At the time of the fire, GE was leasing approximately 450, 000 square feet of floor space in AP6 to Derby pursuant to a written lease agreement (“Lease Agreement”). GE exclusively used and occupied the 100, 000 square feet of office space in AP6, while the remaining floor space was used and occupied in various ways by GE and its subcontractors/tenants. GE and Derby were also parties to a Supplier Distribution Center Agreement (“SDC Agreement”). Pursuant to this agreement, Derby used its leased floor space in AP6 as a supplier distribution center for palletized bulk and high rack storage. (Id. ¶ 12.) The complaint alleges that the majority of the palletized bulk stored by Derby was comprised of flammable, plastic parts stacked up to twenty-six feet in the air. (Id. ¶ 17.) The complaint also claims that the rapid spread of fire across AP6 was the direct and proximate result of the “enormous fuel load” created by Derby's bulk storage and high rack storage practices. (Id.) Factory Mutual, which at all relevant times provided property and business interruption insurance to GE, alleges that damages from the fire total approximately $140 million. (Id. ¶¶ 8, 20.) Factory Mutual reimbursed GE for damages in the amount of $134 million, as the policy imposed a $6 million deductible on GE. (Id. ¶ 28.)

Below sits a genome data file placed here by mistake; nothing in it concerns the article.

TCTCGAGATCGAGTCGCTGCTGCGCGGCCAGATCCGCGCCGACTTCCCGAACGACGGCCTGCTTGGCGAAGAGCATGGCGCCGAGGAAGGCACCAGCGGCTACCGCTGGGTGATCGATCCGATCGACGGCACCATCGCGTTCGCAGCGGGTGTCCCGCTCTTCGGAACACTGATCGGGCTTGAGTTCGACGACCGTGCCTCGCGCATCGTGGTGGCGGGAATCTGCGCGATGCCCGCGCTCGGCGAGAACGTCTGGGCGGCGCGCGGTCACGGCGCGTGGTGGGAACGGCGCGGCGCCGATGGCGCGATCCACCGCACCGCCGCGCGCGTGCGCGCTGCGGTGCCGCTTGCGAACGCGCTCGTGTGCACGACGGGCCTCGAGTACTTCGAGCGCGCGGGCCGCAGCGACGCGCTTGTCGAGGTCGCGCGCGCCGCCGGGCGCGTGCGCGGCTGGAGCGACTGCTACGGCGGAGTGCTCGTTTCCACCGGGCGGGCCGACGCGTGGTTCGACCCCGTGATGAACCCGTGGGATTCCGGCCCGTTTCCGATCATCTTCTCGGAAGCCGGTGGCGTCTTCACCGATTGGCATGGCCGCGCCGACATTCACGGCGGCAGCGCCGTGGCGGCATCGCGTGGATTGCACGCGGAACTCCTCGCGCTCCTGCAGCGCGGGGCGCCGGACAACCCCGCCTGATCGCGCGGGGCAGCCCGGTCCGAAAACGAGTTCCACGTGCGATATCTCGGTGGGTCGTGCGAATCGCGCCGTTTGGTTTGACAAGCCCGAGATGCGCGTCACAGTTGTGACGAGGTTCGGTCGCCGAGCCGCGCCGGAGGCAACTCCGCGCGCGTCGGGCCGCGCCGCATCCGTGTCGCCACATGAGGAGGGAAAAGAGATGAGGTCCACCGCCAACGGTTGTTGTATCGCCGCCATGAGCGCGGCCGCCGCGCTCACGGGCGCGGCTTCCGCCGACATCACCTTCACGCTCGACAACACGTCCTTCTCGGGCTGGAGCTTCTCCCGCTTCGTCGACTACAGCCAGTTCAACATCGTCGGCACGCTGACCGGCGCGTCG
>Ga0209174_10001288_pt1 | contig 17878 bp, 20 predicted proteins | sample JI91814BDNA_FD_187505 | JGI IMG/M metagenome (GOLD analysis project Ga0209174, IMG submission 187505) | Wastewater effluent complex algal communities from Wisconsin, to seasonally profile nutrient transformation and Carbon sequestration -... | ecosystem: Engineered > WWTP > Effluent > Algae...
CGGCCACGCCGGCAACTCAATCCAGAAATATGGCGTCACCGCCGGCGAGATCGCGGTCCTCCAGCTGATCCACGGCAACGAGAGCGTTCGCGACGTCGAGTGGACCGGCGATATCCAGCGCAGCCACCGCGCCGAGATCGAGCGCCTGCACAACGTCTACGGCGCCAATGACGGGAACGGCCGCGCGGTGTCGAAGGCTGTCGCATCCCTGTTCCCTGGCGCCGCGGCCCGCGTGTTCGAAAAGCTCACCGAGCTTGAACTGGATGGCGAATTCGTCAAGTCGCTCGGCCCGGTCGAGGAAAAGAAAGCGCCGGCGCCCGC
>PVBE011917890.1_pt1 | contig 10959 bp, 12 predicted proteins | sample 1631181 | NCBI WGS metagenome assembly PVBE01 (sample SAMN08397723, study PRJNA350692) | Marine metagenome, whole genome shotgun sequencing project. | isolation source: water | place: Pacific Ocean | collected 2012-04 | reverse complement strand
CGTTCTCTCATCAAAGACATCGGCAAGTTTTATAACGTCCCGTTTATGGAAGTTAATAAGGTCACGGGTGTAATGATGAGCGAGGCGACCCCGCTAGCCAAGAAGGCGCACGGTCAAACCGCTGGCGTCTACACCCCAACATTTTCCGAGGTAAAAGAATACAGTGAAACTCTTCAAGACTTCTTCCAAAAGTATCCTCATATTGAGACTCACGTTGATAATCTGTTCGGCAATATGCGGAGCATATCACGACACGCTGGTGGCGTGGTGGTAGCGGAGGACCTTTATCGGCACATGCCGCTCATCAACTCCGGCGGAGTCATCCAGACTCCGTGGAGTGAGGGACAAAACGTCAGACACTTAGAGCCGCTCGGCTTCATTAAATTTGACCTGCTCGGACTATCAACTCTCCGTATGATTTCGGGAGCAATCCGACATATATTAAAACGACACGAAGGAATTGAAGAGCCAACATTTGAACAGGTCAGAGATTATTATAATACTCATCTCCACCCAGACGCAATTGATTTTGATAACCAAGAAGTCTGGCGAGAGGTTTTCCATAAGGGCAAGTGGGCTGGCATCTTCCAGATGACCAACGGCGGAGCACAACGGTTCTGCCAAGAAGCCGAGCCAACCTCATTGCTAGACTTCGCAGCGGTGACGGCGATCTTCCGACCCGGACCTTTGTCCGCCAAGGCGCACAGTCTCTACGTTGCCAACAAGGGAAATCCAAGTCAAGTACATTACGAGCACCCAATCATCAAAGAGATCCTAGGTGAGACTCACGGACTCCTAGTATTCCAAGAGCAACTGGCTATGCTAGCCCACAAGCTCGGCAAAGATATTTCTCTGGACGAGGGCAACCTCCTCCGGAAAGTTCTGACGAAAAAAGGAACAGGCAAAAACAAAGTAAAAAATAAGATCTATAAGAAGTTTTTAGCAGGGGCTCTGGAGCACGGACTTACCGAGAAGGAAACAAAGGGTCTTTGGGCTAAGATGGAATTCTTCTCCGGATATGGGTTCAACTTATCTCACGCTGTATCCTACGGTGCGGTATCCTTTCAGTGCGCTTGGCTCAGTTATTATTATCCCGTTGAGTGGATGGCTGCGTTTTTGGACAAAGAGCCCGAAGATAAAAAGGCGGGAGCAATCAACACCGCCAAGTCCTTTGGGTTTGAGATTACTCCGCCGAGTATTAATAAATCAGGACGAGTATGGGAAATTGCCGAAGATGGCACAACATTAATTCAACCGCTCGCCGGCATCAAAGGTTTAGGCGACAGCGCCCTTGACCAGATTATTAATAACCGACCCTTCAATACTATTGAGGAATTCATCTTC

Factory Mutual, as subrogee of GE, filed this complaint against Derby on April 3, 2017, alleging negligence/negligence per se, breach of contract, and contractual indemnification and seeking $140 million in damages. (DN 1.) Derby has filed a motion to partially dismiss the complaint pursuant to Fed.R.Civ.P. 12(b)(6), as Factory Mutual has failed to state a claim for the $6 million deductible paid by GE and the $68.5 million cost associated with rebuilding AP6. (DN 19.) Factory Mutual has responded by seeking to exclude the documents Derby cites to in support of their motion, as they are matters outside the pleadings. (DN 28.) Alternatively, Factory Mutual argues that the motion should be converted into one for summary judgment, and that under either standard, Derby's motion should be denied. (Id.) Finally, Factory Mutual has also filed a motion to set an initial case management conference. (DN 37.)